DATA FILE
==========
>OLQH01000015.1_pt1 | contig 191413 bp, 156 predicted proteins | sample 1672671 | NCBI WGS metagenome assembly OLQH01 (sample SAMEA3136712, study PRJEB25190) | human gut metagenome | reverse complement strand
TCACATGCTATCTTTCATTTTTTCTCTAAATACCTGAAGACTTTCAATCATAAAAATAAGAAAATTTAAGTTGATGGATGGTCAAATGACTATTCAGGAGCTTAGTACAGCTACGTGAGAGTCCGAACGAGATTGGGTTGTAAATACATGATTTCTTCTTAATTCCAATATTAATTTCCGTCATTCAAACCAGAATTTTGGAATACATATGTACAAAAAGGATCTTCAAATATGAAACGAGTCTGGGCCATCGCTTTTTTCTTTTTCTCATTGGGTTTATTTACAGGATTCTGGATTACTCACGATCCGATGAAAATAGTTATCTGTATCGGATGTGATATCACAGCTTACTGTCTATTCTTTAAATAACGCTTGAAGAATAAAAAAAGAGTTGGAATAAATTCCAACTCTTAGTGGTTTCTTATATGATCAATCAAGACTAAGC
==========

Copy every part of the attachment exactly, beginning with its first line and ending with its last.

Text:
>OLQH01000015.1_pt1 | contig 191413 bp, 156 predicted proteins | sample 1672671 | NCBI WGS metagenome assembly OLQH01 (sample SAMEA3136712, study PRJEB25190) | human gut metagenome | reverse complement strand
TCACATGCTATCTTTCATTTTTTCTCTAAATACCTGAAGACTTTCAATCATAAAAATAAGAAAATTTAAGTTGATGGATGGTCAAATGACTATTCAGGAGCTTAGTACAGCTACGTGAGAGTCCGAACGAGATTGGGTTGTAAATACATGATTTCTTCTTAATTCCAATATTAATTTCCGTCATTCAAACCAGAATTTTGGAATACATATGTACAAAAAGGATCTTCAAATATGAAACGAGTCTGGGCCATCGCTTTTTTCTTTTTCTCATTGGGTTTATTTACAGGATTCTGGATTACTCACGATCCGATGAAAATAGTTATCTGTATCGGATGTGATATCACAGCTTACTGTCTATTCTTTAAATAACGCTTGAAGAATAAAAAAAGAGTTGGAATAAATTCCAACTCTTAGTGGTTTCTTATATGATCAATCAAGACTAAGC